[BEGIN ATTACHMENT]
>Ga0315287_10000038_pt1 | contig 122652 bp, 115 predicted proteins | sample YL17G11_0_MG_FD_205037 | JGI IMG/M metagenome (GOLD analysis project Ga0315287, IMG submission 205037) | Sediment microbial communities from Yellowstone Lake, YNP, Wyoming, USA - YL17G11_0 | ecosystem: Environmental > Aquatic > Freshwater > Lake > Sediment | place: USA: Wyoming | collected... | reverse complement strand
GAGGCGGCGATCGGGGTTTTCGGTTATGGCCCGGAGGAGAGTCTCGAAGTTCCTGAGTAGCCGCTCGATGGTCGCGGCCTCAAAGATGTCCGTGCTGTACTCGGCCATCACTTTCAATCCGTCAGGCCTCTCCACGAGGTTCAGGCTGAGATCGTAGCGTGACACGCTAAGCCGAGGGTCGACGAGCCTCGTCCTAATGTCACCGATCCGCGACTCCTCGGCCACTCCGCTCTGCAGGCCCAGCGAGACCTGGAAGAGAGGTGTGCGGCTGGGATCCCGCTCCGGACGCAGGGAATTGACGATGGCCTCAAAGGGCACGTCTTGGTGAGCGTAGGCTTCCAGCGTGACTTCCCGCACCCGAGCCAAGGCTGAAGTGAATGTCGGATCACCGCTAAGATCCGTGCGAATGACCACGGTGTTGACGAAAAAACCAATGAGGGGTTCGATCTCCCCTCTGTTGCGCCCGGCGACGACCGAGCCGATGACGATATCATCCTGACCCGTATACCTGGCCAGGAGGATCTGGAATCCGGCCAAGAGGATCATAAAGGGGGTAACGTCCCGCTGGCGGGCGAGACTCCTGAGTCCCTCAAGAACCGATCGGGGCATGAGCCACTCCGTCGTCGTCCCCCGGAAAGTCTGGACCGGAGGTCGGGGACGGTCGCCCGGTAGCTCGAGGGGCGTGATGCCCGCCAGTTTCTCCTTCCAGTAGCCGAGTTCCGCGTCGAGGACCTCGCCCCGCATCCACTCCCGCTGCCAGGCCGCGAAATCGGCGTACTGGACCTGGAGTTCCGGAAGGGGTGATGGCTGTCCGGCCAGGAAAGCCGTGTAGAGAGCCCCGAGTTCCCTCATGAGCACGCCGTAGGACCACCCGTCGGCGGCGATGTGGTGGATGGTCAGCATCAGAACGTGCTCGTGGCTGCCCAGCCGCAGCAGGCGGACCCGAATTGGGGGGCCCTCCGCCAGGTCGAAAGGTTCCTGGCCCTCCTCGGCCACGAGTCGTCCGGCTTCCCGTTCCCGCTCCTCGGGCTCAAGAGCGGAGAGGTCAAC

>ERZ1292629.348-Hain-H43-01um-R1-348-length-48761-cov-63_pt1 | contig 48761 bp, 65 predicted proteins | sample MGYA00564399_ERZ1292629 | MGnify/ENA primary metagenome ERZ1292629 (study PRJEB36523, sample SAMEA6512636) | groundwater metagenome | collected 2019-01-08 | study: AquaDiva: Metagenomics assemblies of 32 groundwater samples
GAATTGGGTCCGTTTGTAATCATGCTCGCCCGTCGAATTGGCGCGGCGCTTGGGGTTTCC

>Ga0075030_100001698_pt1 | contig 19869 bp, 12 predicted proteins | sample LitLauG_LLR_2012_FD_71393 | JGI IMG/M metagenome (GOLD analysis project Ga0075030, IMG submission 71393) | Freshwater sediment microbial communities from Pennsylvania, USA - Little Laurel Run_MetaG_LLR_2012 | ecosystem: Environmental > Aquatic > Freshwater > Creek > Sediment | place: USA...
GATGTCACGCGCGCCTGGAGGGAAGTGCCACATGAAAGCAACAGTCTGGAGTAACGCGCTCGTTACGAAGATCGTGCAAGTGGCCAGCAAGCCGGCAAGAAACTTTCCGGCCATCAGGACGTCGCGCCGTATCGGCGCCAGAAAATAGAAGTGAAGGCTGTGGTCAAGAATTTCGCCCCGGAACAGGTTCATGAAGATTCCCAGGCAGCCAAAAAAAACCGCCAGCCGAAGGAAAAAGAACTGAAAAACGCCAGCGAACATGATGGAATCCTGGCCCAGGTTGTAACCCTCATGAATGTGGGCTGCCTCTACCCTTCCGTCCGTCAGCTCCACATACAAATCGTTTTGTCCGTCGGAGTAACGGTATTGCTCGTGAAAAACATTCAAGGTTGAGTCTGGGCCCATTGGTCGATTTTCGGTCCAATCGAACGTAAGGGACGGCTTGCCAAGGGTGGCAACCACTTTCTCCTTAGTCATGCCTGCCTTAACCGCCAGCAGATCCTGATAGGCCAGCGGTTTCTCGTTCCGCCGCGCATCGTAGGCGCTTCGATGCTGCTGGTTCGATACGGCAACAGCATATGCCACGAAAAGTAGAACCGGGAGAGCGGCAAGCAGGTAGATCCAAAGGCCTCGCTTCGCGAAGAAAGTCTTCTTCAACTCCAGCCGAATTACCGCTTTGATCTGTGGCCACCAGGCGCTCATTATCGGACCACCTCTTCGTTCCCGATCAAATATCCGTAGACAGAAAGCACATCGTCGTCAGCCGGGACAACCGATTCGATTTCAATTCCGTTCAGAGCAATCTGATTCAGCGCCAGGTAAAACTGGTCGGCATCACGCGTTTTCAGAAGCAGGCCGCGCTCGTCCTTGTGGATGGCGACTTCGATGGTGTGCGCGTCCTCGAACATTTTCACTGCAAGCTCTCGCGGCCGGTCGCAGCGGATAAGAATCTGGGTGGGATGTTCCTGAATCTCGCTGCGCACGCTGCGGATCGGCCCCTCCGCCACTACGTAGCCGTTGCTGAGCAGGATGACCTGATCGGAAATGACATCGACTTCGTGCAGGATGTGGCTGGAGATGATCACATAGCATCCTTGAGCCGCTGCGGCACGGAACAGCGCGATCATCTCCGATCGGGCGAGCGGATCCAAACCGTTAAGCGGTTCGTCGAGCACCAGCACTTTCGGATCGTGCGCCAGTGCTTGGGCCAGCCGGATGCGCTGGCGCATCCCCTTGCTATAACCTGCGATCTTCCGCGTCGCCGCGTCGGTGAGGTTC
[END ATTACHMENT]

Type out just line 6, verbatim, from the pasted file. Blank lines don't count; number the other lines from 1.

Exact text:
GATGTCACGCGCGCCTGGAGGGAAGTGCCACATGAAAGCAACAGTCTGGAGTAACGCGCTCGTTACGAAGATCGTGCAAGTGGCCAGCAAGCCGGCAAGAAACTTTCCGGCCATCAGGACGTCGCGCCGTATCGGCGCCAGAAAATAGAAGTGAAGGCTGTGGTCAAGAATTTCGCCCCGGAACAGGTTCATGAAGATTCCCAGGCAGCCAAAAAAAACCGCCAGCCGAAGGAAAAAGAACTGAAAAACGCCAGCGAACATGATGGAATCCTGGCCCAGGTTGTAACCCTCATGAATGTGGGCTGCCTCTACCCTTCCGTCCGTCAGCTCCACATACAAATCGTTTTGTCCGTCGGAGTAACGGTATTGCTCGTGAAAAACATTCAAGGTTGAGTCTGGGCCCATTGGTCGATTTTCGGTCCAATCGAACGTAAGGGACGGCTTGCCAAGGGTGGCAACCACTTTCTCCTTAGTCATGCCTGCCTTAACCGCCAGCAGATCCTGATAGGCCAGCGGTTTCTCGTTCCGCCGCGCATCGTAGGCGCTTCGATGCTGCTGGTTCGATACGGCAACAGCATATGCCACGAAAAGTAGAACCGGGAGAGCGGCAAGCAGGTAGATCCAAAGGCCTCGCTTCGCGAAGAAAGTCTTCTTCAACTCCAGCCGAATTACCGCTTTGATCTGTGGCCACCAGGCGCTCATTATCGGACCACCTCTTCGTTCCCGATCAAATATCCGTAGACAGAAAGCACATCGTCGTCAGCCGGGACAACCGATTCGATTTCAATTCCGTTCAGAGCAATCTGATTCAGCGCCAGGTAAAACTGGTCGGCATCACGCGTTTTCAGAAGCAGGCCGCGCTCGTCCTTGTGGATGGCGACTTCGATGGTGTGCGCGTCCTCGAACATTTTCACTGCAAGCTCTCGCGGCCGGTCGCAGCGGATAAGAATCTGGGTGGGATGTTCCTGAATCTCGCTGCGCACGCTGCGGATCGGCCCCTCCGCCACTACGTAGCCGTTGCTGAGCAGGATGACCTGATCGGAAATGACATCGACTTCGTGCAGGATGTGGCTGGAGATGATCACATAGCATCCTTGAGCCGCTGCGGCACGGAACAGCGCGATCATCTCCGATCGGGCGAGCGGATCCAAACCGTTAAGCGGTTCGTCGAGCACCAGCACTTTCGGATCGTGCGCCAGTGCTTGGGCCAGCCGGATGCGCTGGCGCATCCCCTTGCTATAACCTGCGATCTTCCGCGTCGCCGCGTCGGTGAGGTTC